“You keep telling yourself that.” She stuck out her tongue. “Besides, wait until Peter and Jessica are the age to play. I’ve been training them myself, and you’ll be squashed then. Squashed.” She looked over her shoulder, then dropped her voice to a whisper. “By the way. Have you proposed to Ginny yet?”
Harry tried not to let his hand go to the box in his pocket. He’d been carrying it round for weeks, now, waiting for the right time, but it hadn’t seemed quite right, not yet.
“I want to, but,” he started.
Philomena smiled. “Maybe after the first match,” she said. “I’d have liked that in my playing days, anyway.”
“Didn’t Uncle Remus propose to you in a battle?”
“Yeah. Ridiculous man, I think I told him that at the time, too.” She paused, looking emotional for a second, probably at the memories of that battle. Harry knew all the stories of that war, of everyone who’d fought in it. As much as anything else, the Headmistress had made sure they’d all learnt it in History of Magic, and he’d had everyone at home to tell him the stories, too. He’d used to think the stories were exciting, romantic, almost, but these days, he was mostly glad he hadn’t had to do it himself.
“Thanks, Philomena,” he said. “I’ll take that advice, I think.”
Harry Potter rubbed his forehead once more, still not sure why it ached so much, and then he went to rejoin the party.
December 1979, Grimmauld Place
Regulus did not like being seen as a pity case. He was more than capable of doing almost everything for himself, now, provided that he paced himself. And he certainly did not need to be told what to do by Sirius, of all people.
“He’s trying to help,” Adeline told him. “Let him.”
Regulus did not need help.
They were to have a boy. A baby boy, who, Regulus and Adeline had agreed, would have Sirius’ name for it’s middle name. They had not yet told his mother, but Regulus would not change it, no matter what she thought. He was capable of making his own choices, and he would make them far better in the year 1980 than he had in the years previous. He would teach his son to make his own choices, too. He would teach his son not to join a dark lord.
The Dark Mark on his wrist had faded, a washed-out impression of a skull and a snake rather than the angry black mark it had once been. Regulus preferred it like this. This way, rather than it disappearing without a trace, reminded him. It reminded him of the choices he should never have made.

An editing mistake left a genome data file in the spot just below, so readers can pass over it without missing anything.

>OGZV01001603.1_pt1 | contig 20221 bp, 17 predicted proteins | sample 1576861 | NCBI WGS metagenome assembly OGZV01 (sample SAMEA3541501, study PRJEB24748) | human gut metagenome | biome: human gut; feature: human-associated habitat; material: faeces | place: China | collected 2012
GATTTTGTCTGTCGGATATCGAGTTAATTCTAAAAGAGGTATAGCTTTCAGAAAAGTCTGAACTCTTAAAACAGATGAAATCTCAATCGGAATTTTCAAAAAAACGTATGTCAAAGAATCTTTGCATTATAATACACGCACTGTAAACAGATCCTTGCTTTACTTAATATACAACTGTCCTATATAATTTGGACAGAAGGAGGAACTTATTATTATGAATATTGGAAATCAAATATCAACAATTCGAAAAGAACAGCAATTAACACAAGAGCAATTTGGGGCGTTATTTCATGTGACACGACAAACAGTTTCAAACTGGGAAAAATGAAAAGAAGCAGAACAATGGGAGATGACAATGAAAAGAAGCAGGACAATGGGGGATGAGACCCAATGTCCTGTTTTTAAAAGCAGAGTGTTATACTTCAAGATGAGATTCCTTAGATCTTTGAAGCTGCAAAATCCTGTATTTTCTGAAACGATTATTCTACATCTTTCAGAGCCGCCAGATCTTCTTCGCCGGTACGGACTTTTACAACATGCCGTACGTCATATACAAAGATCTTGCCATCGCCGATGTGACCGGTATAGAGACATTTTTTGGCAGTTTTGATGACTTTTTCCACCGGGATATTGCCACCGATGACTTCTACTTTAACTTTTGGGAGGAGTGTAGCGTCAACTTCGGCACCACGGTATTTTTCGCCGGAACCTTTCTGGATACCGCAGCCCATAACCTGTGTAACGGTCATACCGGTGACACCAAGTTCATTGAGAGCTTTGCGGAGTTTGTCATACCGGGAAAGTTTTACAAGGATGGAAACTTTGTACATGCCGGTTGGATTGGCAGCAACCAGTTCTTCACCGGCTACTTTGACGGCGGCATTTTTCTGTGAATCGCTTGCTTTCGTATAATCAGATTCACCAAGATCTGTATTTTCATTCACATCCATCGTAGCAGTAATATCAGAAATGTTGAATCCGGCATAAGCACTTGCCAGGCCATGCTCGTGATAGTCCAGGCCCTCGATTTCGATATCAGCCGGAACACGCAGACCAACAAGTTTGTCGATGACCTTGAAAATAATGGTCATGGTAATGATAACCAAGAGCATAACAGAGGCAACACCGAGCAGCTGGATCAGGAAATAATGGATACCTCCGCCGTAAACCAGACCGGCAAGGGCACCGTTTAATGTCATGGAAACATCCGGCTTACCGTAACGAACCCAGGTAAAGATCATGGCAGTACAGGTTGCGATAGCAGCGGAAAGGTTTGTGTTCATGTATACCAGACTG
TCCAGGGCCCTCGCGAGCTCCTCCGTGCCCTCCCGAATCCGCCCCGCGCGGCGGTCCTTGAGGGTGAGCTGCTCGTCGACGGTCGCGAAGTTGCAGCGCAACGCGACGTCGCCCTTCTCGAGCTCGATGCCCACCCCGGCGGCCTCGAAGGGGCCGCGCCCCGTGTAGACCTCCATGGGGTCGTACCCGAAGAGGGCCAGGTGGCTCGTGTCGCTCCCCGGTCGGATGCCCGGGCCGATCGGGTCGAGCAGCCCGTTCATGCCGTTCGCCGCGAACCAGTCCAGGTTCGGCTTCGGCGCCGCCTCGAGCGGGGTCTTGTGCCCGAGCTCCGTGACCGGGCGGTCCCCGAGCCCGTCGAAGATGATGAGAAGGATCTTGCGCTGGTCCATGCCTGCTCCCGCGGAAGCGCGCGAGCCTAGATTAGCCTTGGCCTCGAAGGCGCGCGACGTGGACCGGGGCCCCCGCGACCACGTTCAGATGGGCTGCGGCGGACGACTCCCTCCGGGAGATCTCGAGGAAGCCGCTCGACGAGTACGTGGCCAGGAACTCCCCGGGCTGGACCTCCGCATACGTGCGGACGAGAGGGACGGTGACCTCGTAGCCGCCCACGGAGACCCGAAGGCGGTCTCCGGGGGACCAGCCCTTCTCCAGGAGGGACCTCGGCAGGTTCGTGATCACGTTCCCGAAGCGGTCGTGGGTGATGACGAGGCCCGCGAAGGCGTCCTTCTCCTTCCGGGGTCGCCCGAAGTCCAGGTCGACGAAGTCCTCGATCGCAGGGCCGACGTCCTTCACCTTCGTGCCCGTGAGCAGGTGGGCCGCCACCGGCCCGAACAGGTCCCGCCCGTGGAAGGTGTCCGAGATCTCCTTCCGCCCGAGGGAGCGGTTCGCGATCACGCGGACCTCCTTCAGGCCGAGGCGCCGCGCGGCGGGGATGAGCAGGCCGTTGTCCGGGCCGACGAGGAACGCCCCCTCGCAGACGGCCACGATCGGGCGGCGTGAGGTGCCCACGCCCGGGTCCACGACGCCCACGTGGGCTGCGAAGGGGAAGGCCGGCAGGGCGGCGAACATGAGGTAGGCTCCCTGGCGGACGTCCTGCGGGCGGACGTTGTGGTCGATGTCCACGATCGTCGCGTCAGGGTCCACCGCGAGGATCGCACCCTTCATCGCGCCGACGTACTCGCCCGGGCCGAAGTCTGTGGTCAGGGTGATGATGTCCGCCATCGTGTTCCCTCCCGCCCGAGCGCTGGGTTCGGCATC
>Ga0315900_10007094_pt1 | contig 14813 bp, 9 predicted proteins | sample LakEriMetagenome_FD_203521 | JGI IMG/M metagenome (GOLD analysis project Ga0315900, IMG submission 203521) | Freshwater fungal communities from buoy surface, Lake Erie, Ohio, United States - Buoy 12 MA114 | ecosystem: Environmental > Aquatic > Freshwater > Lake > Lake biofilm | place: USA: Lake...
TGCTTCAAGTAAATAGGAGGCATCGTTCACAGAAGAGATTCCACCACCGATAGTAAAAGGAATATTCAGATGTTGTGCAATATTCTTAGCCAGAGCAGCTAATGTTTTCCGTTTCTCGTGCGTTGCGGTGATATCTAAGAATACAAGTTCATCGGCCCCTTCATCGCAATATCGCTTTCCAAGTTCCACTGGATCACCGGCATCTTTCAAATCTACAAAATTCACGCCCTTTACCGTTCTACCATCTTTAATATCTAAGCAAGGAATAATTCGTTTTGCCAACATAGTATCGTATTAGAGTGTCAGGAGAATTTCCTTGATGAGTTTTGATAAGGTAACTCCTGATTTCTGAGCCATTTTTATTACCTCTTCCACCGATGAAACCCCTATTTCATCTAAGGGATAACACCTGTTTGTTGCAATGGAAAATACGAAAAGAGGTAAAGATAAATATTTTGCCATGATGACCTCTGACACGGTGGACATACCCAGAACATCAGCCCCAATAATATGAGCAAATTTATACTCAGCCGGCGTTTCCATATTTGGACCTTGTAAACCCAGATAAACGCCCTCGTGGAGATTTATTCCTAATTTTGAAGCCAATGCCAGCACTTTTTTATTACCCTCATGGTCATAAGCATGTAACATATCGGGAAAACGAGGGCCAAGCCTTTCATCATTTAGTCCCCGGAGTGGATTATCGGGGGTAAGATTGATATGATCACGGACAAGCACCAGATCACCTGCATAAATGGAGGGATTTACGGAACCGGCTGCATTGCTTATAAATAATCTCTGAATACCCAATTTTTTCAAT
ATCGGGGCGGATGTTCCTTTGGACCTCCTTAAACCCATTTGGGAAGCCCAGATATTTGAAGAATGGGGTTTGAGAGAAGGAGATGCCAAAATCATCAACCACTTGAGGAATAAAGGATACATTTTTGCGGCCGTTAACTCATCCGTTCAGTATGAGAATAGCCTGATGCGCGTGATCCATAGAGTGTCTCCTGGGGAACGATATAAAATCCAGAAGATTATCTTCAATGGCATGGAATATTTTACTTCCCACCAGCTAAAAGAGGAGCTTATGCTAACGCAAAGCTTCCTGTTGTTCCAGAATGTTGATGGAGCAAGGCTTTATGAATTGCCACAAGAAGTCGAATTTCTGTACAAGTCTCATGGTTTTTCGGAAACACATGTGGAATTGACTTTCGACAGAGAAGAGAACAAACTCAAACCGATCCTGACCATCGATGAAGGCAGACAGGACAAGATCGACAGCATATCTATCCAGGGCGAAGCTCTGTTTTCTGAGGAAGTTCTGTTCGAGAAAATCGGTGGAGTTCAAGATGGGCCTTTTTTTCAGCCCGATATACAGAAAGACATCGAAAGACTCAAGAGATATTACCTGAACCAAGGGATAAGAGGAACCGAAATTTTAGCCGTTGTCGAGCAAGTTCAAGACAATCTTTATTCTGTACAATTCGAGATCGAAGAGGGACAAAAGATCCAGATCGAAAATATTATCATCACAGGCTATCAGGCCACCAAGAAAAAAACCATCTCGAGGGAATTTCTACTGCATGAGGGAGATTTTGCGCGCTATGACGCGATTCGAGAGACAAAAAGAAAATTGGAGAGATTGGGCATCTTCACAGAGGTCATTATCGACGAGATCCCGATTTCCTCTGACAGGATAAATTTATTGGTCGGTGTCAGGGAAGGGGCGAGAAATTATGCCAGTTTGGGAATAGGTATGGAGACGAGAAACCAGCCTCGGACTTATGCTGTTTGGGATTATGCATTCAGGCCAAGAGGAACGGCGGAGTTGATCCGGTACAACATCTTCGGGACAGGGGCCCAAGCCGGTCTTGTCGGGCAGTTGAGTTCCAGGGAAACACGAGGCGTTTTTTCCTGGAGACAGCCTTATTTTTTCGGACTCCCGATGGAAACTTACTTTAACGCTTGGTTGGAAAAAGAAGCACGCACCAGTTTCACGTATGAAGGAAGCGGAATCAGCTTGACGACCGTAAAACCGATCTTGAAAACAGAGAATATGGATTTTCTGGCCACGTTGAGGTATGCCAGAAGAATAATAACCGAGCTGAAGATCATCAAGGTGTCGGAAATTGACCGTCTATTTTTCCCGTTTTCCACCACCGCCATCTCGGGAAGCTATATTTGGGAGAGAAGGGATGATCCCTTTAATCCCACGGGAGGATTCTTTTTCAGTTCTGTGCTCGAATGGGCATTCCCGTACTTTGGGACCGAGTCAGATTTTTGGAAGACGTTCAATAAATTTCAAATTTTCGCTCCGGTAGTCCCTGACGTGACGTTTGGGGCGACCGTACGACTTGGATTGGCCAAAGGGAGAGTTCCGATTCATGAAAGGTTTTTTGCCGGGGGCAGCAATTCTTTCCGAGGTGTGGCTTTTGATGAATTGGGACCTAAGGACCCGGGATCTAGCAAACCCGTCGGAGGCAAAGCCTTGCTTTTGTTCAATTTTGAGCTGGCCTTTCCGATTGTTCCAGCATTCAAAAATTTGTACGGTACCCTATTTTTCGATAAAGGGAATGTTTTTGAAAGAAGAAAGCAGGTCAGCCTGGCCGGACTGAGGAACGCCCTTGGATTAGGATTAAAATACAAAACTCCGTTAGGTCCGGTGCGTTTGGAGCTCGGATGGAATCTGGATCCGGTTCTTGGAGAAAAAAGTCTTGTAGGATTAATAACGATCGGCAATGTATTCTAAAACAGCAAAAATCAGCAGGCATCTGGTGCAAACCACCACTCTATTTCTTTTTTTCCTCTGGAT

“You made the right ones in the end,” Adeline said. “That’s what matters.”
“It is. You killed the Dark Lord, Regulus, that’s hardly the actions of someone who doesn’t want to change.”
“I was told to.” He’d relived what he could remember of his role in that battle to her, having held enough secrets from her, and he’d told her exactly how it had happened. He’d been barely conscious, pointing his wand wherever he was told.
“And do you need to mean it to use the Killing Curse?”
“Yes.” He knew what point she was making.
“Exactly.” She sat down on the chair, easing herself down with one hand on her stomach. “There you are then. You meant to kill him, or you couldn’t have done it.”
And Regulus was forced to believe that was correct. He remained standing across the room from her, beside the family tapestry that would one day contain his son’s name. The one with Lyra’s name on, who was not entirely supposed to be there, and no Sirius, because Sirius had gone and come back and then one had gone again.
He would never forgive himself for killing Sirius. Sirius had, of course. The one that remained alive. There had been many conversations that had touched on it, after the one where Sirius had forgiven him, and Regulus had watched, waited, for the signs that really, Sirius hated him for it. They had not come. There would never be a day that Regulus did not regret it, did not wish for the Time Turner to have been fixed so that he could return and undo his actions. But that would be madness. Sirius, the one that was left, had told him to live his life.
And he would. With regret and shame and sadness, nonetheless.
Regulus. touched his hand to his chest, where, beneath layers of robes and bandages, an ugly scar chased across his skin. A Killing Curse, cast by someone who had not wanted to kill him, not completely. The curse had only weakened him.
“I love you,” he said to his wife.
“I love you too.”
“We should have another, after him.” Regulus walked over to sit next to his wife, and hovered a hand over her stomach. Adeline took it, and lowered it down to rest on where the baby was. “And perhaps one more. Or four.”
“Can we get this one out first?” she asked. “Four seems a lot.”
Regulus was not stupid enough as to challenge a woman who was pregnant, and so kept his thoughts to himself. He’d settle for three, he thought. Three Blacks raised to reject Voldemort’s ideology. Three Blacks raised for the better of wizarding society. And if they married a Muggleborn, like his brother had? Regulus would have to accept that.